Hydro-Quebec must be tiring of the federal review of the EM-1A and Rupert Diversion projects. The directives of the environmental impact statement said the utility must take into account “the ways of life of the local communities and the conditions that are essential for their preservation and development.” But a new report says Hydro-Quebec failed miserably to do this and that they have little understanding of the Cree.
The report’s author, anthropologist Harvey A. Feit, writes that while the impact statement provides a lot of information on the Cree in affected communities, it is at best fragmentary and “fails to give a clear understanding of Cree society or of Cree culture.” Feit says a clear understanding by Hydro is necessary to assess impacts and mitigate them. “A non-Cree reader has no sense of how the Crees as individuals and as a nation are different from the reader, how the project could impact them differently, how the Crees might react differently, and that the responses might have to be different than their own milieu,” Feit observed.
“As this is a basic omission that runs through the report,” he says it “negatively affects the credibility” of Hydro-Quebec’s “identification and assessment of the impacts.”
Feit’s biggest problem is that Hydro sees the Cree as an urbanized society that has a few hunters. He says that while Crees may have aspects of that type of society there is much more to consider.
It is important to realize the roles of family, kinship, friendship and marriage in Cree society, Feit insists. The small daily community life of the Cree makes for more intense relations in all those roles. The report stresses the availability of jobs and increased income but not how it would affect several households which might be one economic unit or the ties between people.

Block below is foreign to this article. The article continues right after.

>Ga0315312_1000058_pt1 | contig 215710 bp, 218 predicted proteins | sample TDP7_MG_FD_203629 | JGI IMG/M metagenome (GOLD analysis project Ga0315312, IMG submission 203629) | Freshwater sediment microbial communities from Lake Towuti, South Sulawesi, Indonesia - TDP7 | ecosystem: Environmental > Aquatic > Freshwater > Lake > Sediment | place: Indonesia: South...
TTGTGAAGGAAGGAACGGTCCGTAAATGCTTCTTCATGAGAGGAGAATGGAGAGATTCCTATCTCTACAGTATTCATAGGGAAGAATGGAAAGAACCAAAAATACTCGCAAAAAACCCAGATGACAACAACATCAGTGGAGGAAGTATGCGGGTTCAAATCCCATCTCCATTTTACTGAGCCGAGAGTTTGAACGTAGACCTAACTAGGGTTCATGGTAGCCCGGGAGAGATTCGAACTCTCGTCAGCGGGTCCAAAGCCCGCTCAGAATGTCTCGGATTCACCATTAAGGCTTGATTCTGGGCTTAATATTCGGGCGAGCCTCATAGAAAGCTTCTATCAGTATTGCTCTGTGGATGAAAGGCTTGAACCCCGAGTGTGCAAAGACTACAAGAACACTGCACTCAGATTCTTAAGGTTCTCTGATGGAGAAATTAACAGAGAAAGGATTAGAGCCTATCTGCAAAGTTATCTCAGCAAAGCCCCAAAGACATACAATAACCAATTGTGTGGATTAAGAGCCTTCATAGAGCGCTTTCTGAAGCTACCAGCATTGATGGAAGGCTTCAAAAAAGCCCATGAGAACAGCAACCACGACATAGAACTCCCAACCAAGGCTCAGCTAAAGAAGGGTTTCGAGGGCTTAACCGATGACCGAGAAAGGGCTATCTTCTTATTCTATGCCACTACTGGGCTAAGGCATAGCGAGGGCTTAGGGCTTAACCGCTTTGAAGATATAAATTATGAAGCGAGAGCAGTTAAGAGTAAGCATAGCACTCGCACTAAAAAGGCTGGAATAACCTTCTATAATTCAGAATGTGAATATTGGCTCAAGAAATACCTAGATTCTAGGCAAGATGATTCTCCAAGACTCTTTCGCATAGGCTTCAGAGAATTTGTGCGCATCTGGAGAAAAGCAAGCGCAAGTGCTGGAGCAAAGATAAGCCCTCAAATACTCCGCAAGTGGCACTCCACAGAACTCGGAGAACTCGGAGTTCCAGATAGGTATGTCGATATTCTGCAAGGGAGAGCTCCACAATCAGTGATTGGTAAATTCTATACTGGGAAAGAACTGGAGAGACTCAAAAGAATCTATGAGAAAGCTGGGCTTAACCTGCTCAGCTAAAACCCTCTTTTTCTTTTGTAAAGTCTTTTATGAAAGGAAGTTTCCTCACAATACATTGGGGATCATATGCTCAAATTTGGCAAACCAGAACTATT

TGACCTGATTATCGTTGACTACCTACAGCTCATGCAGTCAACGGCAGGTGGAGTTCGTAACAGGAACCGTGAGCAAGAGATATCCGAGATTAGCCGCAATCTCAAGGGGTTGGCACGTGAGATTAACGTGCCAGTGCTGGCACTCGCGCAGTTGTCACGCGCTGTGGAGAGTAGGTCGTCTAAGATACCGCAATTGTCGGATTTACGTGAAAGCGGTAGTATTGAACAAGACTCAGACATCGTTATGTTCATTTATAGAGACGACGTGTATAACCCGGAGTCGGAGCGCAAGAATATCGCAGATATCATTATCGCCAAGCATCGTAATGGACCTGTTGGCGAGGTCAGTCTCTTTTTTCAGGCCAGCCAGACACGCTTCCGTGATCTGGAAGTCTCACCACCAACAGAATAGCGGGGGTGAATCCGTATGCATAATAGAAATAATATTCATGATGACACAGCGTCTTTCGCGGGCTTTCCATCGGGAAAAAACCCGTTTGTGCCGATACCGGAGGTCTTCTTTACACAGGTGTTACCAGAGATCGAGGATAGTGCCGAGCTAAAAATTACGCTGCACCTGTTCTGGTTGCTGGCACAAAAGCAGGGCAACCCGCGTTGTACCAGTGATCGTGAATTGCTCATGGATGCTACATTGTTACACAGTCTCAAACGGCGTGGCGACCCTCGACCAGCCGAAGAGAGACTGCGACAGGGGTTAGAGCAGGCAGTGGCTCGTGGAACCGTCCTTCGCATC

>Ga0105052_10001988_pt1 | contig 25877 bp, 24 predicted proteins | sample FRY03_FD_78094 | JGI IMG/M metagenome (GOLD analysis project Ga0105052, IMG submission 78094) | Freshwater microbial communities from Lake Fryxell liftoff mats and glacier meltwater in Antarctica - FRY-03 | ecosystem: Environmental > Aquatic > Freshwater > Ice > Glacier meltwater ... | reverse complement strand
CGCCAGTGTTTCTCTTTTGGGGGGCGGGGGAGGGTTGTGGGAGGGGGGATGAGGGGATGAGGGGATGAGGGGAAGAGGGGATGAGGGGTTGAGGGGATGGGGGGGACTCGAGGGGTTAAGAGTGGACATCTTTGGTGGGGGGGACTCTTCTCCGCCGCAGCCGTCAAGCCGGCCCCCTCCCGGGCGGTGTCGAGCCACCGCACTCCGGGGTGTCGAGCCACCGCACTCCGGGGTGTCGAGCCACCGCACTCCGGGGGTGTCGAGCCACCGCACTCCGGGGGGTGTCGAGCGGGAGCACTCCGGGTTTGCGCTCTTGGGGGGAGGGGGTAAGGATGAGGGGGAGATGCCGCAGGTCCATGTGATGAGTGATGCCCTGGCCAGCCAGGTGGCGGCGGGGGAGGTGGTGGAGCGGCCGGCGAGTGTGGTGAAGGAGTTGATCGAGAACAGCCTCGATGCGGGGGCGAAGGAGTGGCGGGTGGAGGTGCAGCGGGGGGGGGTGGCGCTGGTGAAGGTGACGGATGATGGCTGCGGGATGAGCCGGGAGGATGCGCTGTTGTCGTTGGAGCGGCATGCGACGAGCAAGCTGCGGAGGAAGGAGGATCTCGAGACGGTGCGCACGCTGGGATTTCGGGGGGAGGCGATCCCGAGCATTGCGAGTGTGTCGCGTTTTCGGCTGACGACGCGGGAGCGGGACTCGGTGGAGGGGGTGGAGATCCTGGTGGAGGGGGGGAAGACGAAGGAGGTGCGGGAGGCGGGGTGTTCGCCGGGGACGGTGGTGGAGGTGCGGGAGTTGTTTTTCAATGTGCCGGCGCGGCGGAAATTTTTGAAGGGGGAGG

While the report describes the changes that may affect the Cree communities in terms of shifts in sources of incomes, education and health, it says the EIS has failed to give an integrated and systematic history of the effects of earlier hydro-electric developments.
“The material on the changes to the region is contradictory, the conflicting processes are not analyzed, and the proponent’s conclusions are insufficiently explained.”
Feit’s conclusions also say the EIS fails to understand Cree traditions and knowledge. “For example, there is no systematic account of how Cree hunters think of the land and animals as living persons to whom they have responsibilities and moral relations. There is no clear account of how Cree identities are tied to understandings about the land. There is no account of the spiritual ideas of Crees, or how they affect their relationships to the land. There is no sense of how changing the land can create a sense of loss and anguish for Cree hunters who have nurtured it throughout their lifetimes and inherited it from their kin. So the account of Cree traditional knowledge and ways of living is substantially incomplete.”
The full text of Feit’s analysis can be found at the Canadian Environmental Assessment Agency website.